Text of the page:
If you have been following the TV career of “HuffPost Live” host Karamo Brown in the past few years like I have, you know that the Houston native speaks very passionately about his point of view on any social topic.
I recently interviewed Brown, which seemed more like a very engaging conversation of friends catching up, about his thoughts over some of America’s most well-known LGBT personalities who have been in hot water over their professed beliefs and perceived superiority over the LGBTQ community and people of color.
Hearing Brown express his opinions on the Black American backlash against veteran actress and “The View” TV hostess Raven-Symone, especially from LGBTQ people, gave me some relief in hearing a response that suggests the community resistance against Symone is a bit harsh considering her true platform as a celebrity.
I had to ask the “Real World” reality-TV star-turned-cable news contributor and cable TV host, “Is the Black American backlash, in particular from the Black LGBT community, against Raven and her controversial soundbites on cultural fair?”
“First of all, people need to stop making and judging Raven like she is the spokesperson for Black people or Black LGBT people. Raven has not claimed to be a lesbian. She has never self-identified as one. She does not want to be put into this position of leadership. Yet, we put this pressure on someone that has said ‘I don’t want to be any of this.'”
Secondly, we have to remember that she is part of a television show. She has producers who are producing her. People have to understand each of the women on “The View” is playing a role, representing a type of person, and that’s why each of them are hired to be on that show. Producers expect them to play that role.
Lastly, I would say that Raven is a classic example of someone who has been hurt, who doesn’t know how to clearly express what’s she is feeling in the moment.”
When quizzed on whether Raven could possibly be hired because of her supposed disregard of social awareness, Karamo clarified what he believes that Raven’s role on “The View” entails.
“I’m not saying that Raven is playing the role of someone ignorant.
We all have to understand that we work and have the pressures of giving them what they want us to deliver in order to keep our jobs. For the things we do not want to do that our bosses ask us to do, it takes maturity, time and seniority to be able to push back and say no.
Raven is a brilliant actress, but being a part of a talk show panel takes something extrenely diffferent. You have to be aware of what you say, how you say it and what you do at all times.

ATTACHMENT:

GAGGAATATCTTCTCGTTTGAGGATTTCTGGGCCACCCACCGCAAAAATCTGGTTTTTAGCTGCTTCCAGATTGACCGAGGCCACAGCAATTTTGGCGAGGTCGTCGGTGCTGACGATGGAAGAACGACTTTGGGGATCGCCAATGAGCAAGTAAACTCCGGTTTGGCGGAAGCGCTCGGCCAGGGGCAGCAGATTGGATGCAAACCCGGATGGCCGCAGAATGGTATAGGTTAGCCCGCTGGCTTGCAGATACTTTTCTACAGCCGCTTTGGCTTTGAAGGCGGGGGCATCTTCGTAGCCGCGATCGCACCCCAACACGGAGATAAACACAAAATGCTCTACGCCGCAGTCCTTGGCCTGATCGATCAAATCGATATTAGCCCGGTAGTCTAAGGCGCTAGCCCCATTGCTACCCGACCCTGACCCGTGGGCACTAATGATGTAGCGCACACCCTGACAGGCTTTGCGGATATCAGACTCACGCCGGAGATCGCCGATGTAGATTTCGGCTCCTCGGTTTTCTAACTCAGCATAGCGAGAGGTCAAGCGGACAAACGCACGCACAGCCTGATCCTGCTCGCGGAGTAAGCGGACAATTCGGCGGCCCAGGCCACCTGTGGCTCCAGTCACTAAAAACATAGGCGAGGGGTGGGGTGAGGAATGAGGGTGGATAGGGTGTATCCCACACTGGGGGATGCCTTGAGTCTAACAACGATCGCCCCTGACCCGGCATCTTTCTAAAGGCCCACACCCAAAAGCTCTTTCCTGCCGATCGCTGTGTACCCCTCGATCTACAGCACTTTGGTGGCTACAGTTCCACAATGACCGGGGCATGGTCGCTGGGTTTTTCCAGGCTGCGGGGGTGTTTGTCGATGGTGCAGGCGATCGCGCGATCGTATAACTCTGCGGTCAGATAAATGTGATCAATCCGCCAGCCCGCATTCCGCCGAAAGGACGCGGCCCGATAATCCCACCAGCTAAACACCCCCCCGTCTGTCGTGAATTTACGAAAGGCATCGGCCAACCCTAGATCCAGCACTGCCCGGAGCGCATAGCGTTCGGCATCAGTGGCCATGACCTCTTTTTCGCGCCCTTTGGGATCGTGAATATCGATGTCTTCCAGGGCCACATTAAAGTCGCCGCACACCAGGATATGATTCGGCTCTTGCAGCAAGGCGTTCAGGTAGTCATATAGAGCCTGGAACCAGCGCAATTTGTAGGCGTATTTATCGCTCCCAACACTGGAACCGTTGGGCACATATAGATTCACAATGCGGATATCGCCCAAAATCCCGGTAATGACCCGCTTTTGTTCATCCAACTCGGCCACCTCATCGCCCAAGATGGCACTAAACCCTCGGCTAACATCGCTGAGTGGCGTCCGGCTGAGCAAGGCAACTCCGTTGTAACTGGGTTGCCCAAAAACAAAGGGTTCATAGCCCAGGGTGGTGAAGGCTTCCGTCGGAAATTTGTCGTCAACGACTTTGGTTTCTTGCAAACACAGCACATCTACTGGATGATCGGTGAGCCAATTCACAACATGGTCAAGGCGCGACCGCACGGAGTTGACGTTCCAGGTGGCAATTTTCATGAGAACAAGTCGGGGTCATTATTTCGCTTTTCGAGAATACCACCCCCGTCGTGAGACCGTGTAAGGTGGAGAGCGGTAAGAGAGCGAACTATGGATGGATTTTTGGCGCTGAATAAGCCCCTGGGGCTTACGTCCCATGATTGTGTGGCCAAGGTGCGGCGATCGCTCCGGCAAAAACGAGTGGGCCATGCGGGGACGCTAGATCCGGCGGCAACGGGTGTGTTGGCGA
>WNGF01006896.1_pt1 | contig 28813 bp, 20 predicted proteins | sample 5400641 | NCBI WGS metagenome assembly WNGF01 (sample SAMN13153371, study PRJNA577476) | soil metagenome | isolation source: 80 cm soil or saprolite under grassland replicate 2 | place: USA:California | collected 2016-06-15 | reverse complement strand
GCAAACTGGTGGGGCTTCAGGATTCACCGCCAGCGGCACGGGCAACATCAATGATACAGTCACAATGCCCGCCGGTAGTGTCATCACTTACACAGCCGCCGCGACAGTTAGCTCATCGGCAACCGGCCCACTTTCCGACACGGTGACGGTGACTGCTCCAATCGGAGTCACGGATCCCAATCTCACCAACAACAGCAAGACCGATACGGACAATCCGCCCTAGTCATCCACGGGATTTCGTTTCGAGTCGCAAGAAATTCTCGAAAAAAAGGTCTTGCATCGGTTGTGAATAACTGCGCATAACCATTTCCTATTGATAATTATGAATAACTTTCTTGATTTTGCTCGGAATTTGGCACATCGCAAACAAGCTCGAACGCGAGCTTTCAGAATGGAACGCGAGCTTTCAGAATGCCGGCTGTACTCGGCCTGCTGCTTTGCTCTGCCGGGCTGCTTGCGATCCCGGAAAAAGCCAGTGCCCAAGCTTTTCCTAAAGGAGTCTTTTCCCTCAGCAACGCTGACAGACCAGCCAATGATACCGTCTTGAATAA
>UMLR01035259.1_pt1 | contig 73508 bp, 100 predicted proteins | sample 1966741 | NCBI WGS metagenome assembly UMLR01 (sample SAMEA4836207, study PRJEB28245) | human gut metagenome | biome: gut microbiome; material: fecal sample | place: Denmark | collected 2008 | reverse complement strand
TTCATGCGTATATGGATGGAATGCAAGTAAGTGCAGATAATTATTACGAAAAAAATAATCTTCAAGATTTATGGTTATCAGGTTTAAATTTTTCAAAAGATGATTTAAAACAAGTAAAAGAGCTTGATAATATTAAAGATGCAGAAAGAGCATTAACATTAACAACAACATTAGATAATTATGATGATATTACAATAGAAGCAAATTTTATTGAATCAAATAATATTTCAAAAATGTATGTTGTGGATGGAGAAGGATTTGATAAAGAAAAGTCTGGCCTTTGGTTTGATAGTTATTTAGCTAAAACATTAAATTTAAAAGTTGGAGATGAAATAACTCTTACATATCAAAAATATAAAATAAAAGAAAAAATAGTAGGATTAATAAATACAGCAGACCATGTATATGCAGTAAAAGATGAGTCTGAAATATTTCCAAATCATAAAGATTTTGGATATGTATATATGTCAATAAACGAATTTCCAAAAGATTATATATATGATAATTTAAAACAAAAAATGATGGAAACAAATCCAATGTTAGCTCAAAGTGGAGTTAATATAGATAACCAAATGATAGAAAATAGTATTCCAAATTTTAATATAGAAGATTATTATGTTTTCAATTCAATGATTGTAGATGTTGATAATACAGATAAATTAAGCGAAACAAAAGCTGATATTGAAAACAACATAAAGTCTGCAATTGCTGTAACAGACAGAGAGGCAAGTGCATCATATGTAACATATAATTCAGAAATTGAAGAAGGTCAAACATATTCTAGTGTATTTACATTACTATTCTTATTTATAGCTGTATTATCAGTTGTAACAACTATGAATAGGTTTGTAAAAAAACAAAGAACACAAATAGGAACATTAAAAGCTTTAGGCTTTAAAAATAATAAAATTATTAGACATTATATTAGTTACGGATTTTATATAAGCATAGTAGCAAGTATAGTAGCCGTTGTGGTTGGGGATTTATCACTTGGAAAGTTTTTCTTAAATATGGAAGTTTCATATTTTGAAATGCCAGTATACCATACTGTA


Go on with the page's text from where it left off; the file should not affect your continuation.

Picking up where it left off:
She’s been in that position for only six months. She has been getting the best of herself just like when she said “I’m from every continent in Africa.” I have met her before. This is not to take up for her, but the girl is very smart. She clearly knows that Africa is made up of countries and not continents. When you are in the moment of giving an interview and providing soundbites, as someone who has conducted many interviews, I have some of the smartest people saying some of the dumbest shit. After the interviews, those people say, ‘I didn’t mean to say that.’ All I can say to them is ‘Sorry. This is live TV.'”
Brown put the Black and Black LGBTQ backlash into further perspective with advice to the people who expressed distaste over her criticized remarks and platform.
“Raven has to learn through time and more experience how to express her thoughts with certain platforms like the Watermelondrea situation as an example. Raven wasn’t trying to sound arrogant when she said that she wouldn’t hire a girl with that name. She was trying to be coy and funny, but Black people and Black gay people do not want to see her be funny. We don’t want her to be coy. We need her to be something more.
If we took a step back and do not put Raven in this position of leadership and making her more than what she is and says she is – which she is a comedian like she was on those sitcoms, you would stop feeling betrayed by her. When she faces backlash, I put more focus on real leaders in our communities who act like leaders and to real leadership work like yourself, Janet Mock, Laverne Cox and others.”
Although I agreed with Brown’s revelation of the unfair judgement from Black Americans about Raven-Symone, I had to pick his brain on whether Raven is singled out because of her position at “The View” or would anyone Black person who expresses similar sentiments that put Raven in hot water regularly would be resisted much like the “Cosby Show” icon. Brown brought social realism to the forefront of this topic by making comparisons to other shows that feature casts of mostly people of color.
“If Raven was on ‘The Real,’ [the community] would not give a damn on her commentary because we do not respect them as authority figures on women’s or society issues. People see talk shows like ‘The Real’ and Wendy Williams’ show as people talking as friends instead of serious social commentary people.”
When quizzed on suggestions he would offer as better candidates for Raven’s seat at “The View,” Brown quickly provided names of a couple of notables.
“Wanda Sykes and Janet Mock would have made great choices for Raven’s seat.”
You may catch Karamo Brown on “HuffPost Live” as one of the host on the very popular digital talk show. Brown also contributes as a TV host, commentator, producer and writer for cable TV networks including VH-1, BET, HLN and CNN.